If the southern location is ultimately proven correct, then we will be forced to admit that for hundreds of years untold millions have stood in line to pay homage at the wrong place, that untold numbers of prayers have been tucked into the cracks of the wrong Western Wall, and that thousands of photos have been taken of a Jerusalem model depicting the wrong location and dimensions of the Fortress Antonia. If Dr. Martin’s controversial case is one day proven correct, it will be as if God has lifted a veil that for centuries has hidden the eyes of the world from viewing the truth.

Continue reading “Where Was Herod’s Temple? – Conclusion”

Where Was Herod’s Temple? – The Rabbis Forgot

Where Was Herod’s Temple?

Note: The following Post is taken from an upcoming book by Joseph Lenard entitled Mysteries of Jesus’ Life Revealed—His Birth, Death,  Resurrection, and Ascensions. For an overview and complete chapter listing of this fascinating study, click here.

By now a rather obvious question has probably occurred to you: How is it possible that the Rabbis lost their Temples? How in the world could the location of Temples built in Jerusalem by the likes of Solomon, Zerubbabel, Simon the Hasmonean, and Herod the Great be lost? How could the location of the Temples to the Most Holy God, the worship center of the Lord’s Chosen People Israel, have been misplaced for so many hundreds of years? That truly is a question for the ages!

Clearly, it is not just the Rabbis who misplaced the Temples.  The entire Nation of Israel and – dare I say – the entire world are just as complicit.  As Dr. Ernest Martin stated in his remarkable book The Temples that Jerusalem Forgot (2001):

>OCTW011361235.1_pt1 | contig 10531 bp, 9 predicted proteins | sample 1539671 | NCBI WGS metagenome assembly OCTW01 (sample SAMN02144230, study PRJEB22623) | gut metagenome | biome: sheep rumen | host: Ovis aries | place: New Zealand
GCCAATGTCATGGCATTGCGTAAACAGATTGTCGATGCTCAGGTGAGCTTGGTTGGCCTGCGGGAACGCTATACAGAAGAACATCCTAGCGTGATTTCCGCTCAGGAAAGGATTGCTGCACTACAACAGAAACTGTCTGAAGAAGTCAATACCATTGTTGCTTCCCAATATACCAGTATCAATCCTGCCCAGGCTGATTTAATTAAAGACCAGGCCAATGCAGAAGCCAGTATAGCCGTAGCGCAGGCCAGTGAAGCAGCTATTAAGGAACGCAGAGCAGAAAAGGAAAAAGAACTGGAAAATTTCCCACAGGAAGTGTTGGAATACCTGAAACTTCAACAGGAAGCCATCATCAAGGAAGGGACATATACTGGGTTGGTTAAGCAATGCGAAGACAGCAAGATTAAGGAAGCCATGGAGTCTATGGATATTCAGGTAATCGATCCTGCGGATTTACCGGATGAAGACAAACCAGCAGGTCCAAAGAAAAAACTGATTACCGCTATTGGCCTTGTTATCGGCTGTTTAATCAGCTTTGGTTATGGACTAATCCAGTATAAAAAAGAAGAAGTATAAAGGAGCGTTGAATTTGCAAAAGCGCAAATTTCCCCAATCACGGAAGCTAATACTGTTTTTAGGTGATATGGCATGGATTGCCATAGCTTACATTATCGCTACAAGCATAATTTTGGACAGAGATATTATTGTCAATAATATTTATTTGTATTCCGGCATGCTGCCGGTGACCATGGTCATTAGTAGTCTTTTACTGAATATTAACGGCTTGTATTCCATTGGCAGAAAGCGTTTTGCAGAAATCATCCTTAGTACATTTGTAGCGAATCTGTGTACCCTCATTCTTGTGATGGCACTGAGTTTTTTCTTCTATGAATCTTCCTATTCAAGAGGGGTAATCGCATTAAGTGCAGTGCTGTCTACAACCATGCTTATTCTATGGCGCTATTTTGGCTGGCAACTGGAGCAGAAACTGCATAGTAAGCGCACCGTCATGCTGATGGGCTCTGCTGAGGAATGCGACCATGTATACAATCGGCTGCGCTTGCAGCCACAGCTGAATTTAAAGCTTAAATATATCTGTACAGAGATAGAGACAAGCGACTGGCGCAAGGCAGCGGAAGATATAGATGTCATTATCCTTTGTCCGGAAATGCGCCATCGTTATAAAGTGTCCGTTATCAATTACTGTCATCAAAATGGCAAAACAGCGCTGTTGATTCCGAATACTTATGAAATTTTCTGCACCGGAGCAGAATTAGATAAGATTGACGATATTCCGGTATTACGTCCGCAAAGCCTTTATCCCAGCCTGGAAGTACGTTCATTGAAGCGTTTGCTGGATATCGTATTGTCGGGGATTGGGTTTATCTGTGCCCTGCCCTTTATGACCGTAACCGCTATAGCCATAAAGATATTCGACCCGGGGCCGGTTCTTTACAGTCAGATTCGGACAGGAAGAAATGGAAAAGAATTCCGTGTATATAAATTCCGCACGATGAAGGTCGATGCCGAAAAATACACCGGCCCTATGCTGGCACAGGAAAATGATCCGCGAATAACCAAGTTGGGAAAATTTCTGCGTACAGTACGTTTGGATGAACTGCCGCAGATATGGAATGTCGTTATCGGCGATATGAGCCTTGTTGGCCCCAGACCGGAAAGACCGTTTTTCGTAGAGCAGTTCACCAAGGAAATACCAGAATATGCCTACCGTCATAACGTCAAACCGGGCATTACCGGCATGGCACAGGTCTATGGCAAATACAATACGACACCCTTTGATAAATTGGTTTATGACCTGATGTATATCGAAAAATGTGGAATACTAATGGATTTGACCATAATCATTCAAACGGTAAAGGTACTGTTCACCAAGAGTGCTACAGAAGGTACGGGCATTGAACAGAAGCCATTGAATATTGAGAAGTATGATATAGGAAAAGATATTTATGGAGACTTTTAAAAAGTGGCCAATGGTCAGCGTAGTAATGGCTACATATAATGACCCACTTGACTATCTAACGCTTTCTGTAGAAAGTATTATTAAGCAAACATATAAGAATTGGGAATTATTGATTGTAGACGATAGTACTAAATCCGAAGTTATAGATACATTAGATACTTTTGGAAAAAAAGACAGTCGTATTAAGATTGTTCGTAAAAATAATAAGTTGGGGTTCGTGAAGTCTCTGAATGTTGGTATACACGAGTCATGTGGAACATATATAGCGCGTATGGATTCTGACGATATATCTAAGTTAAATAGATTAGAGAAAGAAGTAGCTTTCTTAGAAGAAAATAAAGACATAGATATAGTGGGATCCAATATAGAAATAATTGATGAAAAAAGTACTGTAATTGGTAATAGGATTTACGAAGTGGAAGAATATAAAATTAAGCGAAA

“Not only did all Israel forget, all the peoples of the surrounding nations also forgot. All the Arabs and even later, all the peoples of Islam forgot. And too, all Christians in the world forgot. In fact, everyone on earth (including me) forgot.”

Continue reading “Where Was Herod’s Temple? – The Rabbis Forgot”

Where Was Herod’s Temple? – Jesus’ Movements

Where Was Herod’s Temple?

Note: The following Post is taken from an upcoming book by Joseph Lenard entitled Mysteries of Jesus’ Life Revealed—His Birth, Death, Resurrection, and Ascensions. For an overview and complete chapter listing of this fascinating study, click here.

What would the final movements of Jesus look like if Herod’s Temple was actually located in the ancient City of David over the Gihon Spring, as proposed by Dr. Ernest Martin? How would His movements from arrest at the Garden of Gethsemane to crucifixion and burial on the Mount of Olives be different than tradition would have us believe?